Snubbing the opposition

Updated 19 Feb 2019


THERE appears to be no end to the PTI’s bitter feelings for its political opponents and critics, a truth underscored by the government’s steadfast commitment not to invite PML-N and PPP leaders to official engagements during the state visit of Saudi Crown Prince Mohammad bin Salman.

Government representatives spent the last few days vociferously defending the prime minister’s decision. While the government’s principal defence seems to be that prominent opposition leaders “don’t deserve” to be invited to official functions as they face corruption cases, justifications of various hues were offered — including the excuse that there was not enough space in the banquet halls to accommodate everyone.

It is an unfortunate reality that our political leaders, both the new and the experienced, lack the maturity to handle such events.

Read more: Govt flayed for not inviting opposition to crown prince’s reception

Not too long ago, during the visit of Chinese President Xi Jinping to parliament, then prime minister Nawaz Sharif made a special effort to embarrass Imran Khan as he greeted the Chinese leader when he said, in Urdu, that perhaps Mr Khan should explain to Mr Jinping that his earlier scheduled visit to Pakistan was postponed due to the PTI sit-in.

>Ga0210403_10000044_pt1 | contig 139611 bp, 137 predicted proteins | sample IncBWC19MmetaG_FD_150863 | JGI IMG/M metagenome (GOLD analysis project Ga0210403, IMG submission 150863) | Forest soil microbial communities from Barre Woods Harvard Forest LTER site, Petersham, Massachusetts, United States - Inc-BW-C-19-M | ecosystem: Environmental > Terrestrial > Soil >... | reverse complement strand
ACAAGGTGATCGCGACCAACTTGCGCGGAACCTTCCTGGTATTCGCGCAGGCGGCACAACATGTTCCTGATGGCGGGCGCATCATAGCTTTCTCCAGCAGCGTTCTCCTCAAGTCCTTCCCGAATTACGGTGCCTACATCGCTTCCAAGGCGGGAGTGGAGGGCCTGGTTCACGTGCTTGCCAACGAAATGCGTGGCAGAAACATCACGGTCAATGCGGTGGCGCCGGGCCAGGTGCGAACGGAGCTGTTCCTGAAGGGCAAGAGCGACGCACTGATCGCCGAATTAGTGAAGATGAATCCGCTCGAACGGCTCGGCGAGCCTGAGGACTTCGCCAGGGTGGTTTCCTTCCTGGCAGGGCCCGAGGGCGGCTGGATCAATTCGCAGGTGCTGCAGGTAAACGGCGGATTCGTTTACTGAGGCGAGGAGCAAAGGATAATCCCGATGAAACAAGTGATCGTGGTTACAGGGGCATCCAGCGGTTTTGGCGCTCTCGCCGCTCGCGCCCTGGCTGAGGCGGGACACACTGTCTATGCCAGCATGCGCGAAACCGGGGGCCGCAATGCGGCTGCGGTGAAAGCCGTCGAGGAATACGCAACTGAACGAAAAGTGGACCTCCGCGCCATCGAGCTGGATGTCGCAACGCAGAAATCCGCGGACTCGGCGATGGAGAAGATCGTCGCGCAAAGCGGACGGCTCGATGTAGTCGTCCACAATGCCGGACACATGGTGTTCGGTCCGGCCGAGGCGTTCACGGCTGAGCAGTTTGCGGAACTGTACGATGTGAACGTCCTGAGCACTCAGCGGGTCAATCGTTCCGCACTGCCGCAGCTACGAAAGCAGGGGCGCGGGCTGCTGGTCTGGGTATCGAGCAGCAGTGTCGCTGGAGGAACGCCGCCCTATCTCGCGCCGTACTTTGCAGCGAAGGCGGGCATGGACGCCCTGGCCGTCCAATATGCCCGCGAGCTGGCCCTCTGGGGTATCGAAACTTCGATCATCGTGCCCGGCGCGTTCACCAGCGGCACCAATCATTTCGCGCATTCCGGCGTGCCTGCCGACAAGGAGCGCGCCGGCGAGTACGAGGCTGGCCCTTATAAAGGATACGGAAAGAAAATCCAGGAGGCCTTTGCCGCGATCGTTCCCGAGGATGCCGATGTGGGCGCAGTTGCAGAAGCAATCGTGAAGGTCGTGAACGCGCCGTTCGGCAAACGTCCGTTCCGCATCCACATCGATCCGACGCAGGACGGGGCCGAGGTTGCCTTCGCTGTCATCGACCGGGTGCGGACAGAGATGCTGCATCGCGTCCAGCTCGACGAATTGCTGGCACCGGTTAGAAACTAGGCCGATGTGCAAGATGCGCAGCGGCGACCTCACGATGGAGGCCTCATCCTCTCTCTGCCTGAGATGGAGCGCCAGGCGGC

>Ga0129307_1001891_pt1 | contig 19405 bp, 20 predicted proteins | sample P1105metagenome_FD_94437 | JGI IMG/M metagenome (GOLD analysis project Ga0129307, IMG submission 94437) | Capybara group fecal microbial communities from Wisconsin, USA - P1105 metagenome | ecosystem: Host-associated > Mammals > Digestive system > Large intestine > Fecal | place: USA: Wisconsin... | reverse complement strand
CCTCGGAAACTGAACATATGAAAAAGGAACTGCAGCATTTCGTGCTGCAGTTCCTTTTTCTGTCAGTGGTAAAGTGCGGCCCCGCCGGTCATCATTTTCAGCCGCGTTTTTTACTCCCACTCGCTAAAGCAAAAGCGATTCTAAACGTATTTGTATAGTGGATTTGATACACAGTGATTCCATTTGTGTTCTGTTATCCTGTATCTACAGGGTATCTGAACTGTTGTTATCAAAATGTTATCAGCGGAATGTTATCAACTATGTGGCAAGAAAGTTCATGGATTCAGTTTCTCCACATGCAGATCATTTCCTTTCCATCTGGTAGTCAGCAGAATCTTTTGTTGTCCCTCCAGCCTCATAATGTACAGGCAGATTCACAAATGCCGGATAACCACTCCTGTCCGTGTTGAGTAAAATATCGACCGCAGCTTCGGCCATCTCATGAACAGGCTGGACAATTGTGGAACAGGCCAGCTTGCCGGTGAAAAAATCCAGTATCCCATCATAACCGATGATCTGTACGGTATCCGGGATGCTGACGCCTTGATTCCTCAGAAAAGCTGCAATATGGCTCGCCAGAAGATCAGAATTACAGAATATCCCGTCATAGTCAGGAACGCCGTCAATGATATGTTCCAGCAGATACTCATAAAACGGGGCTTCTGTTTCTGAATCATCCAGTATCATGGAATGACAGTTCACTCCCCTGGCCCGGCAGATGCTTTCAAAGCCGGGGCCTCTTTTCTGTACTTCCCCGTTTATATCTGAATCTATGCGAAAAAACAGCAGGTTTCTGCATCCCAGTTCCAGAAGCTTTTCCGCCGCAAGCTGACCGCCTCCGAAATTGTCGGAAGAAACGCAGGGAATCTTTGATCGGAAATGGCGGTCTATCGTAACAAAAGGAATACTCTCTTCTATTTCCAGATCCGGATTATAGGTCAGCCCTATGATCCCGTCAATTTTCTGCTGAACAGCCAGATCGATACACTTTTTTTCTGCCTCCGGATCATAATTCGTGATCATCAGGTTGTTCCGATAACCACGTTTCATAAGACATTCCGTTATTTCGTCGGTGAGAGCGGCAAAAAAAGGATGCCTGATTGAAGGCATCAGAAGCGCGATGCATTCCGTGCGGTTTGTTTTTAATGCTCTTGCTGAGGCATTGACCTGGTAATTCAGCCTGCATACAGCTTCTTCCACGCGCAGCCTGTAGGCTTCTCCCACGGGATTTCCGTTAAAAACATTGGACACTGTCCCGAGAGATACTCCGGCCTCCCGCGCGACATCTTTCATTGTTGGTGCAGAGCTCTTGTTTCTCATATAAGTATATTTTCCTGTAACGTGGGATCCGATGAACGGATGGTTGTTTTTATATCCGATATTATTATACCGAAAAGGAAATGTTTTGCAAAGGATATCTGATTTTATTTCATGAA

Routine as it is, such tit-for-tat behaviour does not behove any prime minister — especially in the presence of world leaders and diplomatic delegations, as it lays bare our internal discord and disunity before the international community.

Prime Minister Khan should have set differences aside — even if it was just for this occasion — and fought against the impulse to settle political scores. Instead of fearing what impression such an invitation would give to his opponents, Mr Khan should have shifted his attention to what message would be sent to the world as it watched one of the most powerful leaders from the Middle East visit Pakistan.

It would serve the PTI well to remember that the visiting Saudi delegation were a guest of the state and not personal friends of Mr Khan. The state, which is represented by its elected representatives, should have displayed more tolerance.

Published in Dawn, February 19th, 2019